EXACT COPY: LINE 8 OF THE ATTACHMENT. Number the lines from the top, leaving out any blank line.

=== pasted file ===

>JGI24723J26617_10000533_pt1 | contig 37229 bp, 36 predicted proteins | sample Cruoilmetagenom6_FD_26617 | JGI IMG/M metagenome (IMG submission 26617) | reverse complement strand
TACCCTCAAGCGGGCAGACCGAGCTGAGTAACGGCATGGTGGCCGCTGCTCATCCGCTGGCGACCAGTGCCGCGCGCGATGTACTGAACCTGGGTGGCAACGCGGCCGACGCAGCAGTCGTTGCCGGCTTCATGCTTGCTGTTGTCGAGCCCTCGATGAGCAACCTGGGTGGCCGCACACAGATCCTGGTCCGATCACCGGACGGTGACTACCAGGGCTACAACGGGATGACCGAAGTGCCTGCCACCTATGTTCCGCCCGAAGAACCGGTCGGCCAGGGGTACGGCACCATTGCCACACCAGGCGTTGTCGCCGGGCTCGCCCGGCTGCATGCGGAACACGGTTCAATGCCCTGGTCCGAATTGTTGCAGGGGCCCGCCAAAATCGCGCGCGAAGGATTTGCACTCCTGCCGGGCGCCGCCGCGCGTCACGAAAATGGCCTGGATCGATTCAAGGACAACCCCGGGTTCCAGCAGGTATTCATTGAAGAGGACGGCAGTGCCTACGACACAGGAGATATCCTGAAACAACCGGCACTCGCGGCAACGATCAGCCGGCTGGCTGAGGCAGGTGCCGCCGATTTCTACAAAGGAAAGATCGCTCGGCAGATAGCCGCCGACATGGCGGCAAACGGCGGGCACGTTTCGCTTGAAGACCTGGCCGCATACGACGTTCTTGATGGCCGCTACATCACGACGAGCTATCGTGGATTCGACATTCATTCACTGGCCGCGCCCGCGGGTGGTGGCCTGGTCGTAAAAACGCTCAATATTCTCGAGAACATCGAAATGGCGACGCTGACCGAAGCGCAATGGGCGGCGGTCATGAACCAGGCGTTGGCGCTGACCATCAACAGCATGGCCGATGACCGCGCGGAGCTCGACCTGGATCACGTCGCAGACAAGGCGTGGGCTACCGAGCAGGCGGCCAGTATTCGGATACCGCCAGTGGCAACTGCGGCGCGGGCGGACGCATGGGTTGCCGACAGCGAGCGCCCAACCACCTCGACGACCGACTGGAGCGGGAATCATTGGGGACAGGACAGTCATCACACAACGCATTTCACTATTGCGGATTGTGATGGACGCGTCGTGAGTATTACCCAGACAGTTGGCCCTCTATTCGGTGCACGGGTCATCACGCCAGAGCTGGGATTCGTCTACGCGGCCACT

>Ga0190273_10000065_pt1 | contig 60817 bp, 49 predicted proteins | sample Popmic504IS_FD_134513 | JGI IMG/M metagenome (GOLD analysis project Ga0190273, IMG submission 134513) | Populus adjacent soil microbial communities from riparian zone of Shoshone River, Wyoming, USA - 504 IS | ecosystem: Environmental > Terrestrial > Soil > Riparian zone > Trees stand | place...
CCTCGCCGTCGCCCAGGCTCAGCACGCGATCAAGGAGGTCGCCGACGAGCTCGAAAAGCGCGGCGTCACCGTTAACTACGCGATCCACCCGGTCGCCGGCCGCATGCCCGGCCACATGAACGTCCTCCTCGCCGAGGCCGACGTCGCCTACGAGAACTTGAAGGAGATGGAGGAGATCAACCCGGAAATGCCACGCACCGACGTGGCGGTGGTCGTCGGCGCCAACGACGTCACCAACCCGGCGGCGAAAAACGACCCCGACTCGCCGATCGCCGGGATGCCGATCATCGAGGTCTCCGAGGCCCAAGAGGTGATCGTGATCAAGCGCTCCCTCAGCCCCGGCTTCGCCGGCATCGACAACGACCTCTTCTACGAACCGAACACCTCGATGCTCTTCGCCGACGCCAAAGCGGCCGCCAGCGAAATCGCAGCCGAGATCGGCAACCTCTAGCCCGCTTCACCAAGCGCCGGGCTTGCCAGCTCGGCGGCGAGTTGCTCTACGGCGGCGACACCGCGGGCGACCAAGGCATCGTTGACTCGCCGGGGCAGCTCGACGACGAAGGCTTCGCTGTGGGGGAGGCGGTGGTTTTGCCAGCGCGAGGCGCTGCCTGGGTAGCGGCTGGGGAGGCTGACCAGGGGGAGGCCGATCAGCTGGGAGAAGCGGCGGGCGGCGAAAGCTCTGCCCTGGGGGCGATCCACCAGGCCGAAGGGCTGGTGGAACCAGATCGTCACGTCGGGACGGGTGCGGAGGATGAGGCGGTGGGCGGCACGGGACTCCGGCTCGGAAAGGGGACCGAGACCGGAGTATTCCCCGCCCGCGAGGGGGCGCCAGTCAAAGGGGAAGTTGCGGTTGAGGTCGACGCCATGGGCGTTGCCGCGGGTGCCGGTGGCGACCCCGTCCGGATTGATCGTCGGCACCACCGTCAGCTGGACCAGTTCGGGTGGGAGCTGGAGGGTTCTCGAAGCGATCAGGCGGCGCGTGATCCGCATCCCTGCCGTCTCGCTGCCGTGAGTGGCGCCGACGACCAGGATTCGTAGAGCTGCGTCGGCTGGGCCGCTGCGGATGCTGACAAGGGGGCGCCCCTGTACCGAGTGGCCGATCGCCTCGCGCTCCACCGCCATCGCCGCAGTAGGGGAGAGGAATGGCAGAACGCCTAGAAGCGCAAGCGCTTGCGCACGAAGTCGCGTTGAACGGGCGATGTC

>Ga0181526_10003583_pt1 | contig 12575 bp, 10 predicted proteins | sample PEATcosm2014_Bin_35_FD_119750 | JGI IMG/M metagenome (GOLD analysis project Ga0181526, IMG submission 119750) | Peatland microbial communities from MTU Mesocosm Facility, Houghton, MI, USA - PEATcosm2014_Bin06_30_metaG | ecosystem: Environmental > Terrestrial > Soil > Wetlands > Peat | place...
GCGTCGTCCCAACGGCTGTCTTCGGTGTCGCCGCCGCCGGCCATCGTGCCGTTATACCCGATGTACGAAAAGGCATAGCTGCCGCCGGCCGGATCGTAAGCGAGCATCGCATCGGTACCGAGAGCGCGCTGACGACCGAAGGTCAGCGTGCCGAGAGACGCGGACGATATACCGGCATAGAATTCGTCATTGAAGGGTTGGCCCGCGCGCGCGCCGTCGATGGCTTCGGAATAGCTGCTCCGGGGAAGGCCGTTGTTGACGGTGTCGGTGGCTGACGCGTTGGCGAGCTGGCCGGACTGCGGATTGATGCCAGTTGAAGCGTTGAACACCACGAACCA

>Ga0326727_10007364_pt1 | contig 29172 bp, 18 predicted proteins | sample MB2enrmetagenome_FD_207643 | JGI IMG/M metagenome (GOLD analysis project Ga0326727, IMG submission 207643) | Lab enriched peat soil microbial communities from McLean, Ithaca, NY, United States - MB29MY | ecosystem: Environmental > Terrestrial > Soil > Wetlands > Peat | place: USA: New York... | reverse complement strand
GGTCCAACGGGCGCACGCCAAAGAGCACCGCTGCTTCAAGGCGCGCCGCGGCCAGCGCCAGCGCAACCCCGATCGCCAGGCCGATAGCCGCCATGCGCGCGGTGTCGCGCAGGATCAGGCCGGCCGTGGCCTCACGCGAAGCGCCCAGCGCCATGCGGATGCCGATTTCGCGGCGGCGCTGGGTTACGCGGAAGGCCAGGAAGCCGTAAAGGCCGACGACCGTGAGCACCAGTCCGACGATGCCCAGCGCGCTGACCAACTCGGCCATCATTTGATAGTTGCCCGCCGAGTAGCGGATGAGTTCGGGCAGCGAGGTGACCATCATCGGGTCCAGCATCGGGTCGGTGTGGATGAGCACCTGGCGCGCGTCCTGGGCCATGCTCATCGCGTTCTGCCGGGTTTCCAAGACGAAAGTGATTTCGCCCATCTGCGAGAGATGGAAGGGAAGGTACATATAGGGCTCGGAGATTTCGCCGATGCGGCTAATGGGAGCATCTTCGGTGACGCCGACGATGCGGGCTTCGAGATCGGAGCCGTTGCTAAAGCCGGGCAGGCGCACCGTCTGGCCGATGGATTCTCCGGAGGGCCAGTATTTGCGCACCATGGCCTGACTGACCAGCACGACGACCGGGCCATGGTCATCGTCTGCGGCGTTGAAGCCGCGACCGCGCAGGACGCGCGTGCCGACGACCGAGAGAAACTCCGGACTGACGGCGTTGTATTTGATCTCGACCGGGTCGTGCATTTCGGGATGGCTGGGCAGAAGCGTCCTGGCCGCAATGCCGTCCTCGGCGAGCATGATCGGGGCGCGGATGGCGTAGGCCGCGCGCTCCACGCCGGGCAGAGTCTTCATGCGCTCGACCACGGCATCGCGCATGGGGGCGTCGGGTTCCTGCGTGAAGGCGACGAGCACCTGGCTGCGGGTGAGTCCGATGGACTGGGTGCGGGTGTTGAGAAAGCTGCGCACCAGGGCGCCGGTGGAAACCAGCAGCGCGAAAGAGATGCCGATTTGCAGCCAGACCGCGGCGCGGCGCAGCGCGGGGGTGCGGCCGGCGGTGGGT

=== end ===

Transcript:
GGTCCAACGGGCGCACGCCAAAGAGCACCGCTGCTTCAAGGCGCGCCGCGGCCAGCGCCAGCGCAACCCCGATCGCCAGGCCGATAGCCGCCATGCGCGCGGTGTCGCGCAGGATCAGGCCGGCCGTGGCCTCACGCGAAGCGCCCAGCGCCATGCGGATGCCGATTTCGCGGCGGCGCTGGGTTACGCGGAAGGCCAGGAAGCCGTAAAGGCCGACGACCGTGAGCACCAGTCCGACGATGCCCAGCGCGCTGACCAACTCGGCCATCATTTGATAGTTGCCCGCCGAGTAGCGGATGAGTTCGGGCAGCGAGGTGACCATCATCGGGTCCAGCATCGGGTCGGTGTGGATGAGCACCTGGCGCGCGTCCTGGGCCATGCTCATCGCGTTCTGCCGGGTTTCCAAGACGAAAGTGATTTCGCCCATCTGCGAGAGATGGAAGGGAAGGTACATATAGGGCTCGGAGATTTCGCCGATGCGGCTAATGGGAGCATCTTCGGTGACGCCGACGATGCGGGCTTCGAGATCGGAGCCGTTGCTAAAGCCGGGCAGGCGCACCGTCTGGCCGATGGATTCTCCGGAGGGCCAGTATTTGCGCACCATGGCCTGACTGACCAGCACGACGACCGGGCCATGGTCATCGTCTGCGGCGTTGAAGCCGCGACCGCGCAGGACGCGCGTGCCGACGACCGAGAGAAACTCCGGACTGACGGCGTTGTATTTGATCTCGACCGGGTCGTGCATTTCGGGATGGCTGGGCAGAAGCGTCCTGGCCGCAATGCCGTCCTCGGCGAGCATGATCGGGGCGCGGATGGCGTAGGCCGCGCGCTCCACGCCGGGCAGAGTCTTCATGCGCTCGACCACGGCATCGCGCATGGGGGCGTCGGGTTCCTGCGTGAAGGCGACGAGCACCTGGCTGCGGGTGAGTCCGATGGACTGGGTGCGGGTGTTGAGAAAGCTGCGCACCAGGGCGCCGGTGGAAACCAGCAGCGCGAAAGAGATGCCGATTTGCAGCCAGACCGCGGCGCGGCGCAGCGCGGGGGTGCGGCCGGCGGTGGGT